Last week I took a wonderful class on social media taught by Kristen Lamb, which included discussion on blogging.
At one point, I asked a question about RSS feeds, and discovered that a lot of people have no idea what they are. And of those who do, some say RSS is on its way out. (Not sure I agree, but that’s another blog post.)
Simply put, RSS stands for “Really Simple Syndication.” An RSS feed is basically a dump of recently-posted blogs (or other content) in a specific format that’s easily readable by software or web applications called feed readers. If you are on someone’s blog and you see a link to “Subscribe,” chances are it links to an RSS feed. On many blogs and sites with frequently updated content, you can identify an RSS feed. RSS feeds are often identified by the standard RSS image:
What’s great about RSS is it’s an easy way to keep up with multiple blogs or other content that’s frequently updated by collecting all the new content in one place (and only the new content, unless you specify otherwise).Typically, they let you categorize your blogs as well, and provide links to save clips, email, Like on Facebook, Tweet, etc. A popular feed reader is Google Reader.
You can keep track of, and read, all your blogs here. If you want to read your blogs on a tablet or phone, there are probably a variety of apps available, for free or low cost. An RSS Feed Reader has been built in to the Internet Explorer web browser since version 7.
So why is RSS important?
- The main reason is, it’s a convenience for your reader, and you want to make your blog as easy to get as possible for your audience.
- It helps you get the word out when you have new content. RSS feeds are indexed by search engines, and readers who subscribe to your feed know about your updates as soon as they open their feed readers.
- Readers who otherwise might not be able to view your blog, can often read it in a feed reader. Where I work, anything slightly resembling a personal page or entertainment is blocked. But Google Reader is not. OK, I admit it – I read blogs at work. Hey! I’m not goofing off – I read them during break and while I’m waiting for slow software scripts to run. And thanks to Google Reader’s email feature, if I see a blog I need to comment on (or read other readers’ comments), I email it to myself so I remember to do that later.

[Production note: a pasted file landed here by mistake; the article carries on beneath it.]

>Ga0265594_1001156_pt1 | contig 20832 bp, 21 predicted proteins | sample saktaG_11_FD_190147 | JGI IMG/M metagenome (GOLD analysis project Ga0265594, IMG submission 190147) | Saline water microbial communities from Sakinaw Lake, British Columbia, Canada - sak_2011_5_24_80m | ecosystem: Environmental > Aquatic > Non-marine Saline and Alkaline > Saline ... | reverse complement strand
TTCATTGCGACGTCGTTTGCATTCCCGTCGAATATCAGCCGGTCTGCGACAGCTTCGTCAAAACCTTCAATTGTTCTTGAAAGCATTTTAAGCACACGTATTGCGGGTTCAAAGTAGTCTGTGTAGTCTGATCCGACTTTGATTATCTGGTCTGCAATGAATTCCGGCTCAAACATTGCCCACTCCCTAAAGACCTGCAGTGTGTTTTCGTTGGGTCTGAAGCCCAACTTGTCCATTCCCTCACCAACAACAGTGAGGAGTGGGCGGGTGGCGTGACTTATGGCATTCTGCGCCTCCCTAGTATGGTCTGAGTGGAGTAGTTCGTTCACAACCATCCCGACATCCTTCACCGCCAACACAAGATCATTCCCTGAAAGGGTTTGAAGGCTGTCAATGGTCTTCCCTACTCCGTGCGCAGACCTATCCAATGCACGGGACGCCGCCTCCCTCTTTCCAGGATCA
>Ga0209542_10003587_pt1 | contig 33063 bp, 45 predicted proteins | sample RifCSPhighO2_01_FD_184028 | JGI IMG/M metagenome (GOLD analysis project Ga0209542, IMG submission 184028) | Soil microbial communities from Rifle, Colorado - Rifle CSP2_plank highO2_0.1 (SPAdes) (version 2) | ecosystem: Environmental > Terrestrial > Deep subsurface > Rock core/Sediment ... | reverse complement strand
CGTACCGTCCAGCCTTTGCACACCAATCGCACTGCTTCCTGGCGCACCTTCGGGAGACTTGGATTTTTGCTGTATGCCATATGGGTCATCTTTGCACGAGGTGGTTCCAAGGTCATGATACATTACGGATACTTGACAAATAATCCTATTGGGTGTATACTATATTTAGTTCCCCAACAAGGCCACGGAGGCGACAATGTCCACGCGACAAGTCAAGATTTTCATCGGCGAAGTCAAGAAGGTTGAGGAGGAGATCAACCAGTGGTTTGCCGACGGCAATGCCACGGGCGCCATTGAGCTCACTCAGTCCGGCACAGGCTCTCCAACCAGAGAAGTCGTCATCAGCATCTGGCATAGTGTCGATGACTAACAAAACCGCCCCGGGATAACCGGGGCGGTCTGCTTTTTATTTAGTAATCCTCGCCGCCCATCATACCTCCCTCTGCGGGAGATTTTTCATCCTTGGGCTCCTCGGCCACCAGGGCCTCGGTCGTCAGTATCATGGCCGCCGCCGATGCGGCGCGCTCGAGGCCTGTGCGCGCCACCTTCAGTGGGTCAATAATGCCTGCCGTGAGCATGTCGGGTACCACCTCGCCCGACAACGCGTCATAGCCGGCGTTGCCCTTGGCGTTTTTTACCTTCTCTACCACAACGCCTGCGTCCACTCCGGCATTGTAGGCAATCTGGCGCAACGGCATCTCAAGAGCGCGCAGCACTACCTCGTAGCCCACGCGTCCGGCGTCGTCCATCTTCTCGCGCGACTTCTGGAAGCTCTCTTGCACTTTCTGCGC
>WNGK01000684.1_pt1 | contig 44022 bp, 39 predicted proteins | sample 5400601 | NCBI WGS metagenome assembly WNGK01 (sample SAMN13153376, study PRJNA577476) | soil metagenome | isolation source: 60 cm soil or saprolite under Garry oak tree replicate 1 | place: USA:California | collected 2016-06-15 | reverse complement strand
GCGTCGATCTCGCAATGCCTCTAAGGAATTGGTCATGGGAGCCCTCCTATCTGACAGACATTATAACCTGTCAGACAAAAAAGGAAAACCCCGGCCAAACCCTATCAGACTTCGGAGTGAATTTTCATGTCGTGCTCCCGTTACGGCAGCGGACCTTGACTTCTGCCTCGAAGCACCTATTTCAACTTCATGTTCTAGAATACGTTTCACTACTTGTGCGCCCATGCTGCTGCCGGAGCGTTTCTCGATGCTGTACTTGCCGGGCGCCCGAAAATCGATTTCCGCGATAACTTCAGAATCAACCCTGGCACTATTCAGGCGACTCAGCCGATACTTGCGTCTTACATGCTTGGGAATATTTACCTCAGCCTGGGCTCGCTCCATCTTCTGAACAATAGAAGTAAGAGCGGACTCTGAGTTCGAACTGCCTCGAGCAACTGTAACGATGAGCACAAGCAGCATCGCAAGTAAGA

What can you do
- First, make sure your blog is set to generate an RSS feed. Most (if not all) blogging software automatically generates an RSS feed by default. Some programs let you choose whether or not to generate a feed (sometimes called “publish” or “syndicate”). I can’t see why anyone would choose not to do this, since most of us write blogs to be read!
- Make sure there’s a link to your feed on your blog’s home page, preferably on your blog post template too. This makes it easy for readers to subscribe by adding it to the IE reader simply by clicking on it. Many other readers like Google provide a bookmarklet you can add to your Favorites or Links bar. In most WordPress blogs, the RSS feed link is part of the standard META sidebar widget. Most Blogger templates include an RSS link (sometimes called Atom feed) either in a sidebar or a footer.
- Please, publish entire articles! WordPress blogs give you the choice to offer either Full Text (the default) or Summary. Other blog software may offer something similar. See reasons to do this under “Why is RSS Important,” above. I find it a real bummer to run across an interesting/useful/funny blog I want to follow, only to find only short excerpts in its feed. Sometimes I’ll subscribe anyway, but I don’t read all the articles, since I can’t do it from work. Oh, and if your reason for only publishing excerpts is that you hope to entice more people to click through and comment? Doesn’t work. Once in a while, I’ll save one to read later at home, but more often, I just skip them altogether.
So if you were confused or unsure about what that “Subscribe” is on blogs, now you know – and you may have found a more convenient way to keep up with them!
If you have more questions about RSS feeds, feel free to ask in the comments. I’m not an expert, but I’m a technical person – if nothing else, I can probably find you some links.
Do you use RSS feeds? If not, why? If so, what feed reader do you use, and what do you like about it? Do you follow blogs by some other technology/means? If so, please share! I’m always interested in learning about new tech.